EastWest has released SPACES II, the highly-anticipated sequel to their best-selling SPACES I Convolution Reverb plug-in. Produced by Doug Rogers and Nick Phoenix, SPACES II includes all of the reverbs from SPACES Iplus hundreds more new reverbs recorded in churches, concert halls, opera houses, catacombs, train stations, recording studios, and warehouses. It boasts a new streamlined user interface, new control features, and a vastly expanded collection of instrument specific reverbs, making SPACES II the most powerful and versatile convolution reverb engine on the market.
Instrument Specific Reverbs
A unique feature of SPACES II is the instrument specific reverbs that have been designed to take the guesswork out of selecting the best reverb for an application. SPACES Iemployed this technique on the SoCal hall and it was so popular that Spaces II now includes six venues with instrument specific reverbs, which uses an ATC speaker array to emulate the sound projection patterns of each instrument or section. For orchestral halls, a recording was taken in the exact position an instrument would be on stage. For example; a French horn fires its sound against the back wall, therefore, an impulse for a French horn was created by firing the sweep tones from the middle to left rear of the stage, backwards and slightly towards the floor. By contrast, the first violin section recordings were taken by firing a series of speakers at an angle toward the ceiling with a fifth speaker firing towards the floor to emulate the body of the violins. A choir shoots straight out from the back, a celeste or harp is usually way over to the side and a lot of that sound goes up giving you early reflections. Most soundtrack composers that use SPACES I consider those instrument reverbs from the SoCal Hall to be ground-breaking and can now set up a mixing template with unique reverb for the strings, brass, winds, percussion and choir for realism that is purely magical. In SPACES II, five more locations were added using this technique for a total of six. There are 324 instrument specific reverbs in SPACES II compared to 48 in SPACES I for a total of 372.
Brand New Spaces
From stunning concert venues like Abravanel Hall in Salt Lake City, Reynolds Hall in Las Vegas, and the War Memorial Opera House in San Francisco to exquisite sounding churches like St. Patrick’s and St. Dominic’s as well as unique and extraordinary sounding locations like catacombs and Union Station in Los Angeles and many more, the reverbs from these brand new spaces will inspire you and help bring your compositions to life with incredible realism.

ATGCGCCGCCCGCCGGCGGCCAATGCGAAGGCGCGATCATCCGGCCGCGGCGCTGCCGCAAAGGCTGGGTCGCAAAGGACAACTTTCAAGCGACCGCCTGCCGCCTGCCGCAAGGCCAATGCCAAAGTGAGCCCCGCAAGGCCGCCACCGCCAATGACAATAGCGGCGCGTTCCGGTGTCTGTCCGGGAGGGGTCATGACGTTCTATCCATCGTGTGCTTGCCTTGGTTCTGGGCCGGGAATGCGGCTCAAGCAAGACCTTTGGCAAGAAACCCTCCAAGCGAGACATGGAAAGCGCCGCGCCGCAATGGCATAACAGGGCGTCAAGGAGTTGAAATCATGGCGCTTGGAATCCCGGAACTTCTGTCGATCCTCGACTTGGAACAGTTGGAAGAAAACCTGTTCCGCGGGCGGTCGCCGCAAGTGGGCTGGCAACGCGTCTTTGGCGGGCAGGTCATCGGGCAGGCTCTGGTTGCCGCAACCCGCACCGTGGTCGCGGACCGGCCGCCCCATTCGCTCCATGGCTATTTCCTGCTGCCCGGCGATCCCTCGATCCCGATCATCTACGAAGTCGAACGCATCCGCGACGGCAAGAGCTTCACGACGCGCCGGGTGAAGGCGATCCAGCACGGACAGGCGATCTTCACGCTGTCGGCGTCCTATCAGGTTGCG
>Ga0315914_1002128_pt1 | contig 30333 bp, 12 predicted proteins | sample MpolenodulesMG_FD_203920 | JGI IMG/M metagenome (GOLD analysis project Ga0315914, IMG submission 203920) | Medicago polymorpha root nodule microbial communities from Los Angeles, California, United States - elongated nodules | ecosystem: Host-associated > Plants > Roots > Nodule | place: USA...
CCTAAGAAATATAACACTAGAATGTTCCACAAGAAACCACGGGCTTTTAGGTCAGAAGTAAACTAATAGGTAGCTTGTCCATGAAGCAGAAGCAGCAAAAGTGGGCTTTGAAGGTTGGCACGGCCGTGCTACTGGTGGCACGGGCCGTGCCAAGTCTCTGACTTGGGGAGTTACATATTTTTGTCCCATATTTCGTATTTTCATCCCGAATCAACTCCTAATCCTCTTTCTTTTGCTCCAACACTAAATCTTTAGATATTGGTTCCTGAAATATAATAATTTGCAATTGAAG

New Streamlined User Interface + New Control Features
SPACES II features a streamlined, completely revamped user interface. The user can now see actual visuals of each space - including those from SPACES I! In addition, new Next/Previous-arrows allow the user to easily navigate the 1,020 reverbs from this massive collection. Perhaps the biggest new feature is a brand-new Decay Time panel that provides absolute control of the decay time of each and every space, allowing for the ultimate in customization.
Revolutionary Recording Techniques
The pristine audio quality of SPACES I was a result of the revolutionary recording techniques that have been refined even further in Spaces II. The best gear from Fairchild, Manley, Meitner, Neumann, Neve, Sennheiser, Sony, Telefunken, and TG were used in each recording. ATC Monitors were used in each space to emulate the real-world sound projection properties of various instruments. SPACES II includes a ultra-high resolution, True Stereo engine that focuses on delivering the very best sound at a very low CPU load. Most impulses are in 8 channel format, so surround mixes can be created with ease.
Upgrade for SPACES I users, Price & Availability
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